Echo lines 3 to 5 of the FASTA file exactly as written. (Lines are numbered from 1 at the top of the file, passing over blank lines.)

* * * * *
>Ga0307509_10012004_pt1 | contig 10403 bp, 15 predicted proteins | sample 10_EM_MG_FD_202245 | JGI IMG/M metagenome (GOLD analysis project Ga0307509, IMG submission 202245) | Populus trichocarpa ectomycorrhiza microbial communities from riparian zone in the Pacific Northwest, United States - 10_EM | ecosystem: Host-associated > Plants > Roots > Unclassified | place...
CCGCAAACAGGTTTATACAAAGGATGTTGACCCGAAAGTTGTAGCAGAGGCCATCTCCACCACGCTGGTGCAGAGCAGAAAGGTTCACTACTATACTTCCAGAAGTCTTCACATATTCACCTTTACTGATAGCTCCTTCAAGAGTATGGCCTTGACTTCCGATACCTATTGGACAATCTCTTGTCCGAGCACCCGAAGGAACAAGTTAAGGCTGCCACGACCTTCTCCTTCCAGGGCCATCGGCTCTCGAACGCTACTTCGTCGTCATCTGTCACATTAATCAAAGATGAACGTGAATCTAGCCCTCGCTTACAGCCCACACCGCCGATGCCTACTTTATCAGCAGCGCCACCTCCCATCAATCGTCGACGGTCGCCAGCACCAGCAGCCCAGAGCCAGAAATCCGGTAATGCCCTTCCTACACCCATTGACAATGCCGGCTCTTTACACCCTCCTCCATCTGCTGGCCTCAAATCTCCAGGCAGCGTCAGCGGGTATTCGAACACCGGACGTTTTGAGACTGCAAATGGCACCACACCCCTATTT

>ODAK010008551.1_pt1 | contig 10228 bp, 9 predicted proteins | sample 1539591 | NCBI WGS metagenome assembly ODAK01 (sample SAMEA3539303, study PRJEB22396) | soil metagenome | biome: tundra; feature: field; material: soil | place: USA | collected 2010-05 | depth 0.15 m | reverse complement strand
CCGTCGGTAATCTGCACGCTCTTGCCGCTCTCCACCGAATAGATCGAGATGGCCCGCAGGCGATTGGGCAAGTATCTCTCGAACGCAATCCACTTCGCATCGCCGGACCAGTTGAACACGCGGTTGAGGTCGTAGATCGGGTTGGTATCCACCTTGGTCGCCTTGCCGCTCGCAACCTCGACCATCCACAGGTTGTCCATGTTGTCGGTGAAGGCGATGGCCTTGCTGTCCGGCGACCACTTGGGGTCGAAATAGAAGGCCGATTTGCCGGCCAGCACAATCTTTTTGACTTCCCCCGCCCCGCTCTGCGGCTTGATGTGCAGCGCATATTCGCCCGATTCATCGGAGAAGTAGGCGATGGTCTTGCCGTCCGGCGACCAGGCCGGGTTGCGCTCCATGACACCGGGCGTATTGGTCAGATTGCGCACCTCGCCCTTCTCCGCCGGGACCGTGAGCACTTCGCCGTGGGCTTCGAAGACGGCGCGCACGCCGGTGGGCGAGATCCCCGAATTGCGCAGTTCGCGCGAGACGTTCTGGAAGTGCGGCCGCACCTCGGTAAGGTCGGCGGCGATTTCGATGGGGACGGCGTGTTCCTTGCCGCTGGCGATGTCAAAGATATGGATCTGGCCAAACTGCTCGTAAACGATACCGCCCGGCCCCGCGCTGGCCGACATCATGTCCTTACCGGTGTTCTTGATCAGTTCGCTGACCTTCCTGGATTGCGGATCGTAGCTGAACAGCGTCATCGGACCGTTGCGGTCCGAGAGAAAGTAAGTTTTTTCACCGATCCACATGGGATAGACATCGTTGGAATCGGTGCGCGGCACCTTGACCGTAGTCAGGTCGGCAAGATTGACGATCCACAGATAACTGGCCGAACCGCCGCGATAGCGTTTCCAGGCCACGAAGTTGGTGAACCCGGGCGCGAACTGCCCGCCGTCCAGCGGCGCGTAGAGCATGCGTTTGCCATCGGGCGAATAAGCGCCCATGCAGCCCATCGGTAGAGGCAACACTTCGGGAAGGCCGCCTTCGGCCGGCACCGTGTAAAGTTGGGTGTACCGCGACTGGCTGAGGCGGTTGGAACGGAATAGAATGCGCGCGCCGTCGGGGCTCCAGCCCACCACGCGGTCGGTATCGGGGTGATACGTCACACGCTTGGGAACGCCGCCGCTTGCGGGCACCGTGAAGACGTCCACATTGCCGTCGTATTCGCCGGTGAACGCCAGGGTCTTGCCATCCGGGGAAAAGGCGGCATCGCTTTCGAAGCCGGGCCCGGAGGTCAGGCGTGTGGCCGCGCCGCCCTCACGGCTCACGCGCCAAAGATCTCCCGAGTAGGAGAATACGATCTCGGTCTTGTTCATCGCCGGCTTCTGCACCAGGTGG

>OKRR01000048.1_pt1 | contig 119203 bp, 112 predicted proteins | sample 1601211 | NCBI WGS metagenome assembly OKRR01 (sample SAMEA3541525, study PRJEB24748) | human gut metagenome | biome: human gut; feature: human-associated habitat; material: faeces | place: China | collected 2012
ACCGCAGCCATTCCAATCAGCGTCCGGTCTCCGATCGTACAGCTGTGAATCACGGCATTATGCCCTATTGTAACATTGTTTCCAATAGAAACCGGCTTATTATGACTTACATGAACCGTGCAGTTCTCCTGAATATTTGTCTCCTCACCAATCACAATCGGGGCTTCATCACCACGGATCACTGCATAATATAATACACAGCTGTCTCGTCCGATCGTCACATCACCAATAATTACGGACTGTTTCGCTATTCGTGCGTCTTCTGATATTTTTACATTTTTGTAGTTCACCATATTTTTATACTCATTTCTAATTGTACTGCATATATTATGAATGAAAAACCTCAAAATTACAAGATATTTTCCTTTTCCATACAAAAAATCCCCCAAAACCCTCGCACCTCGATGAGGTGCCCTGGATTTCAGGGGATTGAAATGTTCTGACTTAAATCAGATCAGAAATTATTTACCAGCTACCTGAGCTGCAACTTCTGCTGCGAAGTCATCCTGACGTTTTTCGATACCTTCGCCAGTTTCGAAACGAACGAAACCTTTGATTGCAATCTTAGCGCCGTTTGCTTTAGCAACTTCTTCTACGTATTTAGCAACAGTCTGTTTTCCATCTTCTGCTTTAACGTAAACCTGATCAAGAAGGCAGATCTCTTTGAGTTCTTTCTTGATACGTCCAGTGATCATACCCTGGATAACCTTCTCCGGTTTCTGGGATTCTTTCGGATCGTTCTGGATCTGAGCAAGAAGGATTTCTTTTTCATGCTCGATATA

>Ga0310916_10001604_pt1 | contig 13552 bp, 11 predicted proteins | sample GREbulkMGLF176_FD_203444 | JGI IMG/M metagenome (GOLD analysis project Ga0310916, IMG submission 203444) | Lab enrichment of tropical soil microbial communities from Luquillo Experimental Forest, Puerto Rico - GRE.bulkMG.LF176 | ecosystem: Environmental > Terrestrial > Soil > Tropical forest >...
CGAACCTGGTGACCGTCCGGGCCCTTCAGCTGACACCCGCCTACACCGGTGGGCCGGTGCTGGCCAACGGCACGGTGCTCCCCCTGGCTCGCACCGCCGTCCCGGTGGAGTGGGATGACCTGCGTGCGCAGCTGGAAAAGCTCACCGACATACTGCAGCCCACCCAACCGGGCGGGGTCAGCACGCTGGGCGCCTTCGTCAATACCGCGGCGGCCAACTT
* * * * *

>ODAK010008551.1_pt1 | contig 10228 bp, 9 predicted proteins | sample 1539591 | NCBI WGS metagenome assembly ODAK01 (sample SAMEA3539303, study PRJEB22396) | soil metagenome | biome: tundra; feature: field; material: soil | place: USA | collected 2010-05 | depth 0.15 m | reverse complement strand
CCGTCGGTAATCTGCACGCTCTTGCCGCTCTCCACCGAATAGATCGAGATGGCCCGCAGGCGATTGGGCAAGTATCTCTCGAACGCAATCCACTTCGCATCGCCGGACCAGTTGAACACGCGGTTGAGGTCGTAGATCGGGTTGGTATCCACCTTGGTCGCCTTGCCGCTCGCAACCTCGACCATCCACAGGTTGTCCATGTTGTCGGTGAAGGCGATGGCCTTGCTGTCCGGCGACCACTTGGGGTCGAAATAGAAGGCCGATTTGCCGGCCAGCACAATCTTTTTGACTTCCCCCGCCCCGCTCTGCGGCTTGATGTGCAGCGCATATTCGCCCGATTCATCGGAGAAGTAGGCGATGGTCTTGCCGTCCGGCGACCAGGCCGGGTTGCGCTCCATGACACCGGGCGTATTGGTCAGATTGCGCACCTCGCCCTTCTCCGCCGGGACCGTGAGCACTTCGCCGTGGGCTTCGAAGACGGCGCGCACGCCGGTGGGCGAGATCCCCGAATTGCGCAGTTCGCGCGAGACGTTCTGGAAGTGCGGCCGCACCTCGGTAAGGTCGGCGGCGATTTCGATGGGGACGGCGTGTTCCTTGCCGCTGGCGATGTCAAAGATATGGATCTGGCCAAACTGCTCGTAAACGATACCGCCCGGCCCCGCGCTGGCCGACATCATGTCCTTACCGGTGTTCTTGATCAGTTCGCTGACCTTCCTGGATTGCGGATCGTAGCTGAACAGCGTCATCGGACCGTTGCGGTCCGAGAGAAAGTAAGTTTTTTCACCGATCCACATGGGATAGACATCGTTGGAATCGGTGCGCGGCACCTTGACCGTAGTCAGGTCGGCAAGATTGACGATCCACAGATAACTGGCCGAACCGCCGCGATAGCGTTTCCAGGCCACGAAGTTGGTGAACCCGGGCGCGAACTGCCCGCCGTCCAGCGGCGCGTAGAGCATGCGTTTGCCATCGGGCGAATAAGCGCCCATGCAGCCCATCGGTAGAGGCAACACTTCGGGAAGGCCGCCTTCGGCCGGCACCGTGTAAAGTTGGGTGTACCGCGACTGGCTGAGGCGGTTGGAACGGAATAGAATGCGCGCGCCGTCGGGGCTCCAGCCCACCACGCGGTCGGTATCGGGGTGATACGTCACACGCTTGGGAACGCCGCCGCTTGCGGGCACCGTGAAGACGTCCACATTGCCGTCGTATTCGCCGGTGAACGCCAGGGTCTTGCCATCCGGGGAAAAGGCGGCATCGCTTTCGAAGCCGGGCCCGGAGGTCAGGCGTGTGGCCGCGCCGCCCTCACGGCTCACGCGCCAAAGATCTCCCGAGTAGGAGAATACGATCTCGGTCTTGTTCATCGCCGGCTTCTGCACCAGGTGG

>OKRR01000048.1_pt1 | contig 119203 bp, 112 predicted proteins | sample 1601211 | NCBI WGS metagenome assembly OKRR01 (sample SAMEA3541525, study PRJEB24748) | human gut metagenome | biome: human gut; feature: human-associated habitat; material: faeces | place: China | collected 2012